Cheese People: 'European' face of Russian music
From the banks of the River Volga just west of the Urals mountains, which mark the geographical border between Europe and Asia, a funky new band is making a big impact on the Russian music scene: an unsigned, energetic female-fronted quartet with a disco-punk sound. We meet backstage in Moscow
The room above an English-themed pub, a highly-sought after joint with low key decor and cheap beer, is smoky. A young Muscovite called Gleb, manager of a group called Cheese People, leads me to a cosy backstage area. The group members and a few photographers lounge around on a couple of old sofas, looking slightly dishevelled. 'We missed our train [to the airport] from Krasnoyarsk yesterday,' explains Sergey, the bassist; Krasnoyarsk is in western Siberia, over 4000km from Moscow. 'We had three hours between the end of the gig to get to the station and we still managed to miss it! We had to fly to Moscow this morning.'
The band's first performance outside of their native Samara was in 2007. Since then, they have played almost 100 gigs, mostly in Russia, but also in Finland, Poland, Georgia, Belarus, Estonia and Lithuania. 'We avoid the far eastern part of Russia because flights are too expensive and the train takes too long,' they say. Touring seems to be far from glamorous. Cheese People always travel by the cheapest possible means, which usually ends up meaning the train. 'We dream of buying a van someday and travelling in Russia with it, but we can't afford it.' Nor is it just a question of money; the roads in Russia are so bad that train travel is generally the most reliable way for anyone to get around.
Russia vs Belarus music
The band dismiss my idea that the Russian music scene is going to hit Europe soon. 'We don’t listen to Russian music,' says Sergey, 'so it’s unlikely that people in Europe would. Anyway, we’re not like other Russian groups. We’re a Russian group with European orientation.' Cheese People describe Russian music as dull and unoriginal, citing their influences as coming from abroad. 'James Brown, Red Hot Chilli Peppers, the Prodigy, Jamiroquai - they’ve had the biggest impact on our music.' Is this a reason why the band sing in English? 'Yeah, I can't sing in Russian. It's ugly,' replies lead singer Olya, who is sporting a straight-cut indie fringe and skinny jeans.
Instead, the band point to west of the border, to Russian-speaking Belarus, where the group say that the alternative music scene is thriving. 'The Belarusian scene is much more original and the artists can play well; that’s very important,' drummer Mikhail explains. He adds that censorship in Belarus forces artists to be more creative; theatre and folk influences make the music more interesting. Belarusian groups, unlike bands from the EU, can tour Russia without visas, so musical ties between the two countries are strong.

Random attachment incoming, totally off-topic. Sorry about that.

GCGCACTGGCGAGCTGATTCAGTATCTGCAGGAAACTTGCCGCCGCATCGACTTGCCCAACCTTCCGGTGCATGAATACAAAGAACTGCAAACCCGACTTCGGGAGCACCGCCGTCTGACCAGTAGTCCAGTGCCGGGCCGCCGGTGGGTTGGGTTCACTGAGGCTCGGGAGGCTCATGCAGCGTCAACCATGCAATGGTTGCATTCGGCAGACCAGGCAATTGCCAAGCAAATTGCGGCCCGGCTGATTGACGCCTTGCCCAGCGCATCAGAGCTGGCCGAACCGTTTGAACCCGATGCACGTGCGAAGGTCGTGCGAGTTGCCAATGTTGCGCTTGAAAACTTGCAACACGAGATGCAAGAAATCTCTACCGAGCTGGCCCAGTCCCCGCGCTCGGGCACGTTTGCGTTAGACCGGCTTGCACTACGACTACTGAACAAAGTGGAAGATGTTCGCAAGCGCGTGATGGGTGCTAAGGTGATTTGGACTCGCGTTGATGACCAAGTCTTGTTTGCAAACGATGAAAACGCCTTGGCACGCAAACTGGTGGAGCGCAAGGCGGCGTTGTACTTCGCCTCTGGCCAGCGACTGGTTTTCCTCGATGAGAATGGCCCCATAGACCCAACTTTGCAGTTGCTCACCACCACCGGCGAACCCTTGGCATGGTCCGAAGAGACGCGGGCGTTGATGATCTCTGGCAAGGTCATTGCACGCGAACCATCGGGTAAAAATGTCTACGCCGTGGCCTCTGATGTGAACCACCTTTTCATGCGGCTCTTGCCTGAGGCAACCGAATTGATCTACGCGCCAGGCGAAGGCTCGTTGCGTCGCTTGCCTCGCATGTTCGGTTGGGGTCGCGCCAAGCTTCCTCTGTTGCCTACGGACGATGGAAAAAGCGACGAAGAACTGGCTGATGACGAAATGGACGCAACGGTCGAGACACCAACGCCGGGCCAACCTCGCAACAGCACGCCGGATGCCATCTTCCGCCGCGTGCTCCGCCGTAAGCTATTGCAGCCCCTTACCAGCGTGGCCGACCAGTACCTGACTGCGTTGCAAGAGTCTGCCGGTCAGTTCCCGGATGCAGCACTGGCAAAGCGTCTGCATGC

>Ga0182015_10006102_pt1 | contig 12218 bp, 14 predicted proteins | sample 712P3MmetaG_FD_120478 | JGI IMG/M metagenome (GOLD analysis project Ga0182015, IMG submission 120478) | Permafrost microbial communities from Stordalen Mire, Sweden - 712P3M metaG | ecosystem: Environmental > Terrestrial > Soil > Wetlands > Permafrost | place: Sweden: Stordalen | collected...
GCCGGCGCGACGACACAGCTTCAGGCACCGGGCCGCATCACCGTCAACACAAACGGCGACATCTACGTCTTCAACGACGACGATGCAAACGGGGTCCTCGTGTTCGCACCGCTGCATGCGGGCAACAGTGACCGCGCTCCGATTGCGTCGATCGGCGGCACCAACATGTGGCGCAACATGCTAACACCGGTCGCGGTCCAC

Free downloads in Russia
Cheese People are not signed to a record label and their music is home produced. Over to manager Gleb, who explains that the situation is the same with all non-mainstream Russian bands. 'I always say that today there is no sense to be ‘signed’ to any label,' he says. 'The people who work at Russian record labels are usually forty or over. They don't understand the 'spirit of the game'. They work very slowly and just don't get how to sell music.'
The band’s latest album Well, Well, Well came out in April, and is available for free download. In Russia, allowing free downloads is neither progressive nor generous, but an act of necessity. Piracy is so widespread and unchecked that even the major artists can't make a profit from record sales. 'If you want to earn a buck, you have to play a lot live shows,' says Gleb. Booking requests require promotion so offering free downloads helps to generate money in the long run. Social networking sites, especially MySpace, have helped bring in the fans, as has advertising. For example, Cheese People songs have featured in adverts for mobile phones, chocolate, and even a Mexican energy drink. After the interview, we hang around to see the gig. The crowd is pumped and Cheese People play their catchy tunes with passion and energy. You’d never guess they travelled 4000km to get here this morning. After Moscow, the band go back east again to Ulyanovsk (700km) and then on to Kazan (165km) in the Urals.
Catch Cheese People at Kubana, an alternative music festival on the Black Sea, in August. If you're in Moscow in July, the band also recommend Afisha Picnic, an open air day-long event in a park
Image: ©official myspace Cheese People